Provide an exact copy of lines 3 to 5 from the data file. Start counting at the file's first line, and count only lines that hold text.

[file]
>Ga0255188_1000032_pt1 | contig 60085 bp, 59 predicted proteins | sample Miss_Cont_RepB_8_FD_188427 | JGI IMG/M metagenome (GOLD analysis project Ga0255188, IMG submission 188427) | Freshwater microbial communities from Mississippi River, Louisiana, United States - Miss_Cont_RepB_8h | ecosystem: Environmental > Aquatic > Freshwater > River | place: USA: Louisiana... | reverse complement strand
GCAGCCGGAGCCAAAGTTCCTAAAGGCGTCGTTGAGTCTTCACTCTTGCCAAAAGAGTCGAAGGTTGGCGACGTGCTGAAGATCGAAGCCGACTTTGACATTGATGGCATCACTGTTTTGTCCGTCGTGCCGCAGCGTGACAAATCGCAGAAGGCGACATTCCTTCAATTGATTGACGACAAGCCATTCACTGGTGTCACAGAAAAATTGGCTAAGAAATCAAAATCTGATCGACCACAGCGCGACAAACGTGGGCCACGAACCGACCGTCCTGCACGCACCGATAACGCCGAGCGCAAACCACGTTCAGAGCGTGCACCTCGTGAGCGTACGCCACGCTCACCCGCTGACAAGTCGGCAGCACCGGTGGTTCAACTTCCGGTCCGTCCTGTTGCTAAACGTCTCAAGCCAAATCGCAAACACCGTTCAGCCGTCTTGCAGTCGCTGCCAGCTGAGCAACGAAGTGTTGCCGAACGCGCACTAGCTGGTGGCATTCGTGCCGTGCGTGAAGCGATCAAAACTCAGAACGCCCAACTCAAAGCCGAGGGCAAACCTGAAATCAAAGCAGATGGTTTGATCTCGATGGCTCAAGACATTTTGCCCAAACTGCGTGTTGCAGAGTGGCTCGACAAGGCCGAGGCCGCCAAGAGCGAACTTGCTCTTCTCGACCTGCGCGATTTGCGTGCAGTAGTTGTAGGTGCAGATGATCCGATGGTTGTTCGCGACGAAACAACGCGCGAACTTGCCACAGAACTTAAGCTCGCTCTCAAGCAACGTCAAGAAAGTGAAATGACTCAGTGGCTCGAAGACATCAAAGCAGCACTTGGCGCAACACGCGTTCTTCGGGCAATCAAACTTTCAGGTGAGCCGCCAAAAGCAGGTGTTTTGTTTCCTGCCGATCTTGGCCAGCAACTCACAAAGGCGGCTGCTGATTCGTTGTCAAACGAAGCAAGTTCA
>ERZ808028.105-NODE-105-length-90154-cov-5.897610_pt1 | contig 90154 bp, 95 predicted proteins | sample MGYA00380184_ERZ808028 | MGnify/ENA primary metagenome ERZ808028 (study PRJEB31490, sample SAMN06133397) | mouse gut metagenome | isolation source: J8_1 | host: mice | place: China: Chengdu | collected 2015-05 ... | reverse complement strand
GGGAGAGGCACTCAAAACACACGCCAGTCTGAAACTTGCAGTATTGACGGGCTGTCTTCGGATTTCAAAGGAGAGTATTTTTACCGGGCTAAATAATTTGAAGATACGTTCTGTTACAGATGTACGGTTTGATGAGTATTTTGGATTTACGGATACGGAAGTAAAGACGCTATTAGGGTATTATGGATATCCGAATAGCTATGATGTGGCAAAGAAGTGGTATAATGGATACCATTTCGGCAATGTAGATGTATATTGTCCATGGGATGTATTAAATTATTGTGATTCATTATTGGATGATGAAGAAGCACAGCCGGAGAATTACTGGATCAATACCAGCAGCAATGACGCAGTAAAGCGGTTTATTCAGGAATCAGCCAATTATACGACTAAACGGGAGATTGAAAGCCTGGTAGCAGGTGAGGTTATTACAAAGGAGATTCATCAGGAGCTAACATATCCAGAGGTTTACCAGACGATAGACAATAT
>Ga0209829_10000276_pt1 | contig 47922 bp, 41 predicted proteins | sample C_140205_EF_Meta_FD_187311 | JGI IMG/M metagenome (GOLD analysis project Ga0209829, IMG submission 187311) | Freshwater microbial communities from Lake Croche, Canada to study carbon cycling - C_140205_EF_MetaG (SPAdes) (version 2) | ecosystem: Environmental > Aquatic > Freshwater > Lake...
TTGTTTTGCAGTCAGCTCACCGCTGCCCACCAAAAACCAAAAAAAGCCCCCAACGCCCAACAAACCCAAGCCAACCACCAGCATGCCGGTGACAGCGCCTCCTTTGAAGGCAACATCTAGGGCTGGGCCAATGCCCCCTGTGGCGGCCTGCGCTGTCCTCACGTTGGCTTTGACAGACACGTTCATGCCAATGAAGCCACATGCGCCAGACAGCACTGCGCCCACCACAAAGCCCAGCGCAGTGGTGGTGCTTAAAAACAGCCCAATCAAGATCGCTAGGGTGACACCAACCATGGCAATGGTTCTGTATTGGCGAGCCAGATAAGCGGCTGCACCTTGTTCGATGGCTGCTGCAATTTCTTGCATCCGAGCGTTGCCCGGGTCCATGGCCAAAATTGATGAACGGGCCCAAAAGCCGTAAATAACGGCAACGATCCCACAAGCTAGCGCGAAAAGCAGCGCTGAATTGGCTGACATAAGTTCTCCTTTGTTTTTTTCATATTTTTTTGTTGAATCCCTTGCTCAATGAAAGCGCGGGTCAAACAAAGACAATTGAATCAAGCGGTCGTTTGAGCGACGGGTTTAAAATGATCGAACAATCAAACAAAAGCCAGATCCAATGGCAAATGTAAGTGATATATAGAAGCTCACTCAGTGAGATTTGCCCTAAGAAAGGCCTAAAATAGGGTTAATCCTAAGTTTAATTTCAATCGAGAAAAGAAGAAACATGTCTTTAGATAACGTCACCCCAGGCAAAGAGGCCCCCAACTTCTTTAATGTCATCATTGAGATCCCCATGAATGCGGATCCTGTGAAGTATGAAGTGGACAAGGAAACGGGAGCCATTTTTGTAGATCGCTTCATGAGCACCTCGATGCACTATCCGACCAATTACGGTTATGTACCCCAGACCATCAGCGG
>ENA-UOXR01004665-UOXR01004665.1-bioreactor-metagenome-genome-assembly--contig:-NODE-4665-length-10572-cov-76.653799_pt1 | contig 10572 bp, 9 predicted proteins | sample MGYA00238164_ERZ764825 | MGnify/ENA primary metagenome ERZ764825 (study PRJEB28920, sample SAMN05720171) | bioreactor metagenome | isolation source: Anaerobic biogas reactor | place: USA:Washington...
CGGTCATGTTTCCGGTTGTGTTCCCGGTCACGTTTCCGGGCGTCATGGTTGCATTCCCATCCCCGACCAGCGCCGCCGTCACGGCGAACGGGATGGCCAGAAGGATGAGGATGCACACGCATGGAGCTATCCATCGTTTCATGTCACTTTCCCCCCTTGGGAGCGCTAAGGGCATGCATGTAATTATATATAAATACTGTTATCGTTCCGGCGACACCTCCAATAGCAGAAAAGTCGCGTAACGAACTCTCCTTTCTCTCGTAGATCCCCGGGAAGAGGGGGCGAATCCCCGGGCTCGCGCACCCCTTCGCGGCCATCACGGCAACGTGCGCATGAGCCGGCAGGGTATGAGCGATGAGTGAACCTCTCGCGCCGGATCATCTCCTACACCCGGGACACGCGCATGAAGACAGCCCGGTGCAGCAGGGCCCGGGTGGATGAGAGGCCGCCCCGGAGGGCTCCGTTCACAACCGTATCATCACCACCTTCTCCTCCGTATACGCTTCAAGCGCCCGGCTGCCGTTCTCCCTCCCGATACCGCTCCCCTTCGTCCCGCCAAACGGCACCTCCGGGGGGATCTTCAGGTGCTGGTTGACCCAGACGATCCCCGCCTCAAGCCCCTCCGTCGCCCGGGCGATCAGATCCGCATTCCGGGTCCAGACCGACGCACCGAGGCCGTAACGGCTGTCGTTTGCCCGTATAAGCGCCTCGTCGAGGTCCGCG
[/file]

>ERZ808028.105-NODE-105-length-90154-cov-5.897610_pt1 | contig 90154 bp, 95 predicted proteins | sample MGYA00380184_ERZ808028 | MGnify/ENA primary metagenome ERZ808028 (study PRJEB31490, sample SAMN06133397) | mouse gut metagenome | isolation source: J8_1 | host: mice | place: China: Chengdu | collected 2015-05 ... | reverse complement strand
GGGAGAGGCACTCAAAACACACGCCAGTCTGAAACTTGCAGTATTGACGGGCTGTCTTCGGATTTCAAAGGAGAGTATTTTTACCGGGCTAAATAATTTGAAGATACGTTCTGTTACAGATGTACGGTTTGATGAGTATTTTGGATTTACGGATACGGAAGTAAAGACGCTATTAGGGTATTATGGATATCCGAATAGCTATGATGTGGCAAAGAAGTGGTATAATGGATACCATTTCGGCAATGTAGATGTATATTGTCCATGGGATGTATTAAATTATTGTGATTCATTATTGGATGATGAAGAAGCACAGCCGGAGAATTACTGGATCAATACCAGCAGCAATGACGCAGTAAAGCGGTTTATTCAGGAATCAGCCAATTATACGACTAAACGGGAGATTGAAAGCCTGGTAGCAGGTGAGGTTATTACAAAGGAGATTCATCAGGAGCTAACATATCCAGAGGTTTACCAGACGATAGACAATAT
>Ga0209829_10000276_pt1 | contig 47922 bp, 41 predicted proteins | sample C_140205_EF_Meta_FD_187311 | JGI IMG/M metagenome (GOLD analysis project Ga0209829, IMG submission 187311) | Freshwater microbial communities from Lake Croche, Canada to study carbon cycling - C_140205_EF_MetaG (SPAdes) (version 2) | ecosystem: Environmental > Aquatic > Freshwater > Lake...